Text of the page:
What causes a recession?

While the signals cited above can set off those warning bells, they don’t actually cause a recession. It’s often the following economic situations that can precipitate a recession:

Inflation/deflation cycle

When the cost of goods and services rise, this is known as “inflation.” These rising prices mean that consumers have to spend more of their money to buy the same things they did before, and can lead to spending cutbacks as they aim to stretch their budgets. But then deflation can occur, which reduces the value of things and can cause consumers to wonder where the bottom is. They stop spending while they wait, which leads to a decrease in demand, which means companies need fewer people to produce their goods and services. Fortunately, the Federal Reserve Board is on the job, tweaking interest rates in an effort to sustain equilibrium.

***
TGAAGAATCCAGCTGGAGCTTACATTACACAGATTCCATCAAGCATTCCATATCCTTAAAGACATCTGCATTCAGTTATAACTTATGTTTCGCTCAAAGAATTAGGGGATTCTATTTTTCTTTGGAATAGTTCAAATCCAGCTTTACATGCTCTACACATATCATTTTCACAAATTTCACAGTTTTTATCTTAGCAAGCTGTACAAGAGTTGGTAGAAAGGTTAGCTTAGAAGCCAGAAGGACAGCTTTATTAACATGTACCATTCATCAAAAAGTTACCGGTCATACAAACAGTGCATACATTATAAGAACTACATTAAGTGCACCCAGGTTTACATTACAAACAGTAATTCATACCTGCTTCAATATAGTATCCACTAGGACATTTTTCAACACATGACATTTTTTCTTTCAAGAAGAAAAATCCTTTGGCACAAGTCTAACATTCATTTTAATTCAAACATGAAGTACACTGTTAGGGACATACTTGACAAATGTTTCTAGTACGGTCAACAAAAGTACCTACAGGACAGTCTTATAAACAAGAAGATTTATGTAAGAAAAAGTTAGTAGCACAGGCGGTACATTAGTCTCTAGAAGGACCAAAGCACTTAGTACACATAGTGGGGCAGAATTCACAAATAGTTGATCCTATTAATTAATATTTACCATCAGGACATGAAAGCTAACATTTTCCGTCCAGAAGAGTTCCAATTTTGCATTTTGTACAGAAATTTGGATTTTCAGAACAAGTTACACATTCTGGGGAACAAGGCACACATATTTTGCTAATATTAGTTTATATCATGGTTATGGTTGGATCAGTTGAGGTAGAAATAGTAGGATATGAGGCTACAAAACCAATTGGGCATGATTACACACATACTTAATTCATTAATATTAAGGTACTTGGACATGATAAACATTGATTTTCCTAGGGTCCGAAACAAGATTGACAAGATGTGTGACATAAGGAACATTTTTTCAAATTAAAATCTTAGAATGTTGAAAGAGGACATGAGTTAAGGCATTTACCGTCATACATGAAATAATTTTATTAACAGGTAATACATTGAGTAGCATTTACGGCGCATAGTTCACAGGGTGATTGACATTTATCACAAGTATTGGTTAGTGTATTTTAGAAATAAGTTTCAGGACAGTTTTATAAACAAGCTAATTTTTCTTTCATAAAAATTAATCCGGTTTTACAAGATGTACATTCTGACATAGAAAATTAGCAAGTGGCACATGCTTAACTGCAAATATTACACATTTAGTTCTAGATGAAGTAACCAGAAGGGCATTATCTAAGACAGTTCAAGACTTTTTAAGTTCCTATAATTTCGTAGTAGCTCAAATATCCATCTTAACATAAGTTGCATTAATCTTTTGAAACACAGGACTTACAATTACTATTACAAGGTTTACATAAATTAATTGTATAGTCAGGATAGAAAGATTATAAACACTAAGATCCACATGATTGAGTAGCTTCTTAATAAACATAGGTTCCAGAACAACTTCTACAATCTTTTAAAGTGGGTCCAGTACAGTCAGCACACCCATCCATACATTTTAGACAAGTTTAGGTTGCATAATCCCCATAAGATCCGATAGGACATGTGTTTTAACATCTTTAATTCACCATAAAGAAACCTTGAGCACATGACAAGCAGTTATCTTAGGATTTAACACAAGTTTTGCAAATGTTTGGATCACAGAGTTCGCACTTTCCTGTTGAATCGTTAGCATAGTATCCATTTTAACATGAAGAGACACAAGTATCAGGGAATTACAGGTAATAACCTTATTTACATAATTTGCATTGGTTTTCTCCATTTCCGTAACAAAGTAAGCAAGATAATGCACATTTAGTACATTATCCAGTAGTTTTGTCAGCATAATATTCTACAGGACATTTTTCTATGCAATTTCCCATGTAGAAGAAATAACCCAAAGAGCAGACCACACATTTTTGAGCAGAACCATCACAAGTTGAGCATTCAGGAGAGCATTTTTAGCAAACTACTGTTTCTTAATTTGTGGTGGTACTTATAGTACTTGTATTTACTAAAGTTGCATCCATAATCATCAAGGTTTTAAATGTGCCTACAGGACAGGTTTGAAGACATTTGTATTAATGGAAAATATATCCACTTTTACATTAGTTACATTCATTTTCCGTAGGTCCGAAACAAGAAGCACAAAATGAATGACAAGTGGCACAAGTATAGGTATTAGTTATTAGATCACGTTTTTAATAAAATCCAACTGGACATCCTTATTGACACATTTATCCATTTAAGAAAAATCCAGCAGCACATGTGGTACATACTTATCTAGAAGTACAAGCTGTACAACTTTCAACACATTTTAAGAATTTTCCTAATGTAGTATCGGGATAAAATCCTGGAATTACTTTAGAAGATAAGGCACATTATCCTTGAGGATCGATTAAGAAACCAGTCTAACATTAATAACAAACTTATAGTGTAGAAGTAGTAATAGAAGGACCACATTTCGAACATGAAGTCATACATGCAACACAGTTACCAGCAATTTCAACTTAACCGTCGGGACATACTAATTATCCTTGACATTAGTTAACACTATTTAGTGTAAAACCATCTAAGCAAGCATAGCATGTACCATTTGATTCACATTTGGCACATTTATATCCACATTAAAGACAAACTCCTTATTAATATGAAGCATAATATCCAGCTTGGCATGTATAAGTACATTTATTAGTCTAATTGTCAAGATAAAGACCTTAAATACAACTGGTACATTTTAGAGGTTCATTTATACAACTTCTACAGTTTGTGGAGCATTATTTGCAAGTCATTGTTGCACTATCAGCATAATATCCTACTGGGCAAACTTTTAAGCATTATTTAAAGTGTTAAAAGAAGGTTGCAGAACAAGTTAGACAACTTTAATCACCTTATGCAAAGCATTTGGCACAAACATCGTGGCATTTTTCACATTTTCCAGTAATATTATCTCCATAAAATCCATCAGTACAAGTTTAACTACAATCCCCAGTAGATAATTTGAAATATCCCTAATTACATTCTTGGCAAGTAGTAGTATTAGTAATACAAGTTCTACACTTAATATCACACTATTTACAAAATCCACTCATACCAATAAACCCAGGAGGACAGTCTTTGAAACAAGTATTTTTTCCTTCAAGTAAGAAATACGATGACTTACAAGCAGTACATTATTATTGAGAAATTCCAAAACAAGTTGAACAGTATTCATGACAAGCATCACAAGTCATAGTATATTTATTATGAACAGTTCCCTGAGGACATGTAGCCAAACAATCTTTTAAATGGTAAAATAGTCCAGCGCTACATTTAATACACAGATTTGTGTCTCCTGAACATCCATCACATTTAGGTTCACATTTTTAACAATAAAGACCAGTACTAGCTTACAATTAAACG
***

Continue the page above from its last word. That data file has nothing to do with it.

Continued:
An asset bubble

What happens when you blow a bubble and it gets too big? It pops. All at once. That’s what can happen when consumers are too enthusiastically snapping up a certain item—such as real estate or stocks—expecting it to keep expanding, as in getting more valuable. When it becomes clear that specific asset isn’t going to continue to rise in price, a huge sell-off can follow—think a stock market crash or plummet in the housing market. The ripple effect is that the whole stock of that “item” is effectively devalued, which can send the economy into a recession.

Loss of consumer confidence

When consumers are worried about their economic future—their job seems uncertain or their investments have lost value—they tend to go into hibernation mode and stop spending. Of course, when consumers stop spending, businesses need to produce fewer goods and services. So they employ fewer people, making everyone feel less secure about their jobs. And the cycle continues.

Slowing manufacturing

One closely watched report is the Institute for Supply Management’s “Report on Business” that tracks elements such as new orders, production, inventory, supplier deliveries and prices. As mentioned above, keeping the machine of industry humming is a key factor of a healthy economy so it can be worrisome when things slow.

 

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